Ed penned his first book on the train from his home in Connecticut to his law office in New York. He got an agent at William Morris who told him his first book "The Adventures of You on Sugar Cane Island" would be a big hit. But after countless doors were slammed in his face by children's book publishers who told him his work was more like a game than a book, Ed gave up.

He put his manuscript in his desk drawer and left it there to collect dust.

It was only after he met a young literary agent named Amy Berkower through an old college buddy that the books finally got a good, hard second look a decade later. And with the help of another upstart in the publishing business, Joelle Delbourgo at Bantam, "Choose Your Own Adventure" exploded into a phenomenon that rewrote the book on children's literature.

This story is part of Marketplace's new collaborative series with Mental Floss Magazine. For the full story, follow the link here.

What if you could kill your stolen phone?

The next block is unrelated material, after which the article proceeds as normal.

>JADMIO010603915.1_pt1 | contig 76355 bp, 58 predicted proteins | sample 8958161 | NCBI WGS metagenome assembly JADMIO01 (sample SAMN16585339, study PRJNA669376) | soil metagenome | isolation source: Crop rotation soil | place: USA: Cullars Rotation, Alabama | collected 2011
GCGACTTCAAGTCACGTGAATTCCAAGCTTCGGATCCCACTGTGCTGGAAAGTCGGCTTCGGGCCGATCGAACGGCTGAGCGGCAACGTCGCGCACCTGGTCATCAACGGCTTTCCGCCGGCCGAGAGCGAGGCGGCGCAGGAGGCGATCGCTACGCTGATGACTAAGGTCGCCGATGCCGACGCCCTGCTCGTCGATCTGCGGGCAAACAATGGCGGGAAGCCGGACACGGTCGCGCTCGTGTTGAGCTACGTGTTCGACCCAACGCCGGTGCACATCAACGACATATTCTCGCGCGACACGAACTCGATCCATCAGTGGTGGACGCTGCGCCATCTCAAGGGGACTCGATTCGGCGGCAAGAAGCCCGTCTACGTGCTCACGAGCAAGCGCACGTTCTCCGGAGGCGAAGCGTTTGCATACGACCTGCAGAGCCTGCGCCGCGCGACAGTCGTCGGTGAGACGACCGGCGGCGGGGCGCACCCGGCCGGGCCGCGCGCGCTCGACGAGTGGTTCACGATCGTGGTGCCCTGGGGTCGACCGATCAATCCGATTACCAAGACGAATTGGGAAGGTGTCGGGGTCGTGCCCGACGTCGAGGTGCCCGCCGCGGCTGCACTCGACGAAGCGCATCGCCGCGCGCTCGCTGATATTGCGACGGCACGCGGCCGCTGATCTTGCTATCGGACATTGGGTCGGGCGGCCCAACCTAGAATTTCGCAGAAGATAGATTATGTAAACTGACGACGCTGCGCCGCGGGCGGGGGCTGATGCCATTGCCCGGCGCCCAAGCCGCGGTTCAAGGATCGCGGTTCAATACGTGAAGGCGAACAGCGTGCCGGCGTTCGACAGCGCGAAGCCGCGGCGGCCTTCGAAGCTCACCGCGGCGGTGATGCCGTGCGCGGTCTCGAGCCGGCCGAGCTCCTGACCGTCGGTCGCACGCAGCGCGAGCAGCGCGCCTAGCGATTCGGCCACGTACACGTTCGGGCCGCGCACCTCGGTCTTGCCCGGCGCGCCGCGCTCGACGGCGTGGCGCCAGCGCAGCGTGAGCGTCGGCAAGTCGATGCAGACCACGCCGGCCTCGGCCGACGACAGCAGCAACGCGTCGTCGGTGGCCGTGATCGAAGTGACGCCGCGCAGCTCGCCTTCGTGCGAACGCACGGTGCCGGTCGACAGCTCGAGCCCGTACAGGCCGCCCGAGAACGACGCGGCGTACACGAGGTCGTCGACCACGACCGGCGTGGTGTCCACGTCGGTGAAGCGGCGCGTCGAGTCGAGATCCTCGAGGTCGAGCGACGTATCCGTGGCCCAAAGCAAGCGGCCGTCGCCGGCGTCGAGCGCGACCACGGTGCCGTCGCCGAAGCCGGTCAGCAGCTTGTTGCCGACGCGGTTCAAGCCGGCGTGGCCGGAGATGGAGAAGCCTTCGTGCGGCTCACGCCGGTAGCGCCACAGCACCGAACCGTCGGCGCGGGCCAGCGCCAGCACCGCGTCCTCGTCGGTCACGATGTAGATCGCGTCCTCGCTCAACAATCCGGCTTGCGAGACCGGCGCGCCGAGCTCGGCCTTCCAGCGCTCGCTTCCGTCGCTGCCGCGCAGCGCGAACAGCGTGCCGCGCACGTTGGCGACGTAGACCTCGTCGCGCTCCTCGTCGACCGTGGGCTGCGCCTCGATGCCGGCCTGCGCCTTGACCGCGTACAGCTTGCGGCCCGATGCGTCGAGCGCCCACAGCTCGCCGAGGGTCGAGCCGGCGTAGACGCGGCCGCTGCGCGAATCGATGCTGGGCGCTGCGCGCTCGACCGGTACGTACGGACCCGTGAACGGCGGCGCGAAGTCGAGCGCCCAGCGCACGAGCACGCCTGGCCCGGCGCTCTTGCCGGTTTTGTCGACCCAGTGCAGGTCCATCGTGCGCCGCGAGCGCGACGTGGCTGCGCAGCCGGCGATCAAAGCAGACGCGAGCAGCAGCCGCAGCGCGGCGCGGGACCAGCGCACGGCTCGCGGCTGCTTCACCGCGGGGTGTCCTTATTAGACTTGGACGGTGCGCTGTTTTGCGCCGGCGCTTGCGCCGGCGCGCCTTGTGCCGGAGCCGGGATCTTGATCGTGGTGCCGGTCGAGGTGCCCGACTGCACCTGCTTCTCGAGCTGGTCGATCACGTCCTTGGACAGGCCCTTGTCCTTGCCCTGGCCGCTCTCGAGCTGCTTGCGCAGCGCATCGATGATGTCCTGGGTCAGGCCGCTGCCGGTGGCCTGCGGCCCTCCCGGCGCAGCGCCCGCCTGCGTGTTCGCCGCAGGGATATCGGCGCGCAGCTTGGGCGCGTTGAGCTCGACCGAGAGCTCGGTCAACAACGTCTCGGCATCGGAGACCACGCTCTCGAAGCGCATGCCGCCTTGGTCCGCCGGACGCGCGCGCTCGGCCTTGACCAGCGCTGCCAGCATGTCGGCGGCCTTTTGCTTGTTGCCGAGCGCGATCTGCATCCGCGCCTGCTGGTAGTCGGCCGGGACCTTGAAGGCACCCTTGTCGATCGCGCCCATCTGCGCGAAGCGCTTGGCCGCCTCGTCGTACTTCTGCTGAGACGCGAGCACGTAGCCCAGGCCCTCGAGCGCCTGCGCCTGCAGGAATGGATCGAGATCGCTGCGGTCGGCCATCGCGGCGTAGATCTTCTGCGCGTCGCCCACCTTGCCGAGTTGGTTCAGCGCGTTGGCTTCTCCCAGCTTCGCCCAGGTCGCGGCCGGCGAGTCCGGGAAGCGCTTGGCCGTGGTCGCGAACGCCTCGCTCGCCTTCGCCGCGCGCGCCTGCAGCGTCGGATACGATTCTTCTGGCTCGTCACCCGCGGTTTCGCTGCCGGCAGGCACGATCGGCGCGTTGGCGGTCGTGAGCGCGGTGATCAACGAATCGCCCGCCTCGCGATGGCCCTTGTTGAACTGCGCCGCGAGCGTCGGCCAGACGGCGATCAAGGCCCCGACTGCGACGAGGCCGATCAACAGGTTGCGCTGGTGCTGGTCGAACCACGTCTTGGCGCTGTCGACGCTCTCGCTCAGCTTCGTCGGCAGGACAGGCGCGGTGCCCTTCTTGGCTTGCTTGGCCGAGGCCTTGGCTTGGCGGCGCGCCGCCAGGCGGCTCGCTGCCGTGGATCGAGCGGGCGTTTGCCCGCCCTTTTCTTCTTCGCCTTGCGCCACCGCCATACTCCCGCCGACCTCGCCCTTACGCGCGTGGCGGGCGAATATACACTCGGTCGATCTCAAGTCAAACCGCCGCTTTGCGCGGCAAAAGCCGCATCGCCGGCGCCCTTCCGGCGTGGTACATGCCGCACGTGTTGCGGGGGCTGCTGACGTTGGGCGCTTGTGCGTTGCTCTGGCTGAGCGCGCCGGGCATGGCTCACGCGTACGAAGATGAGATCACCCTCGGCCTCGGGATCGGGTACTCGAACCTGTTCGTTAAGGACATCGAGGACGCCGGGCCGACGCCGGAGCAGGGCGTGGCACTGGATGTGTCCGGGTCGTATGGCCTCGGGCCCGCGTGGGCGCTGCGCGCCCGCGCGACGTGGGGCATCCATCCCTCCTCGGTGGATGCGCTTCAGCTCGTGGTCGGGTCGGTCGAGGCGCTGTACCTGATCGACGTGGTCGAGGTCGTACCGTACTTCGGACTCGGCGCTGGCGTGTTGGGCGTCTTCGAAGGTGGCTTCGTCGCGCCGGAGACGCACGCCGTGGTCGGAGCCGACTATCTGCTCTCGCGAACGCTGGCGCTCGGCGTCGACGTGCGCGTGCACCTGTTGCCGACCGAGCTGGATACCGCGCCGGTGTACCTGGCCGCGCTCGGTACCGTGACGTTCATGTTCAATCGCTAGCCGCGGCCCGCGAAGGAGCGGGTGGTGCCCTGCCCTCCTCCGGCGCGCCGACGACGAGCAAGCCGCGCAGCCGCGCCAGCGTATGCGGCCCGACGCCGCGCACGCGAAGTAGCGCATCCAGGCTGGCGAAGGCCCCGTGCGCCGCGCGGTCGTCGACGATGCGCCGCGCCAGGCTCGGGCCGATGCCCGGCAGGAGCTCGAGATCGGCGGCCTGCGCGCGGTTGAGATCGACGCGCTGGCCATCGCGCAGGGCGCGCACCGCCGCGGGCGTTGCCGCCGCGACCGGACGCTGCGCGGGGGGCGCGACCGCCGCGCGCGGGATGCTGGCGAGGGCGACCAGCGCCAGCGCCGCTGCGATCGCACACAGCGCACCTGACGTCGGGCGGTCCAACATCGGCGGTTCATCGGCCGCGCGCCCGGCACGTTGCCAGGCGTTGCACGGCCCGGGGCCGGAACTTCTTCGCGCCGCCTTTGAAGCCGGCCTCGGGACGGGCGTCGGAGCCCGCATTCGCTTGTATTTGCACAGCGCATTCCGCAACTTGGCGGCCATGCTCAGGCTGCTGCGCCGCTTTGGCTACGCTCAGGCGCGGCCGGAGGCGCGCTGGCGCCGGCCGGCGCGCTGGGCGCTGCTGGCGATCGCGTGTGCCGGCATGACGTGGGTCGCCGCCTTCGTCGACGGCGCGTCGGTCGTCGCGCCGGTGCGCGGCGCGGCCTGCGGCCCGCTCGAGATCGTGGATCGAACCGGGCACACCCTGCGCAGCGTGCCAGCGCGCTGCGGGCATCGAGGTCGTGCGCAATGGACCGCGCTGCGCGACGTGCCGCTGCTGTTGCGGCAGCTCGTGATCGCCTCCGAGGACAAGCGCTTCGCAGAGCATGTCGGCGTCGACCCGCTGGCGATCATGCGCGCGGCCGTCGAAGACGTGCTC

Fri, 2014-04-11 11:11
Friday, April 11, 2014 - 11:59 Geoff Holland/Flickr/Creative Commons

A London sign that read: "Beware, mobile phone thieves operating in this area."

 Thieves want your smartphone. They really, really want it. Consumer Reports estimates 1.6 million smart phones were stolen in 2012.

"In some cities, a majority of the reported thefts are for smart phones and other mobile computing devices," said Rob D'Ovidio, a criminal justice professor at Drexel University.  

He thinks a kill switch, which would allow you to disable your phone remotely, could make a lot of sense. A stolen phone that doesn't work isn't worth much. But the ability to kill a phone could be worth a lot to its owner.

"People who formerly had their phones stolen, they won't have that happen anymore so they won't have to go out and buy a new phone," said William Duckworth, a statistician at Creighton University.

And if there's a lot less theft, he said, insurance for phones wouldn't cost as much. All together, he estimated, kill switches could save consumers $2.6 billion a year. That doesn't include the time that police officers spend on smart phone thefts.

"When you look at the rate of thefts of smartphones in major metropolitian areas in the United States," D'Ovidio said, "it's just taxing law enforcement resources.

He thinks it's just a matter of time before all phones come with kill switches. Apple's newest operating system allows users to shut down a phone remotely. And according to Duckworth's research, that's something 99 percent of smart phone owners want.

Marketplace for Friday April 11, 2014by Adriene HillPodcast Title What if you could kill your stolen phone?Story Type News StorySyndication SlackerSoundcloudStitcherSwellPMPApp Respond No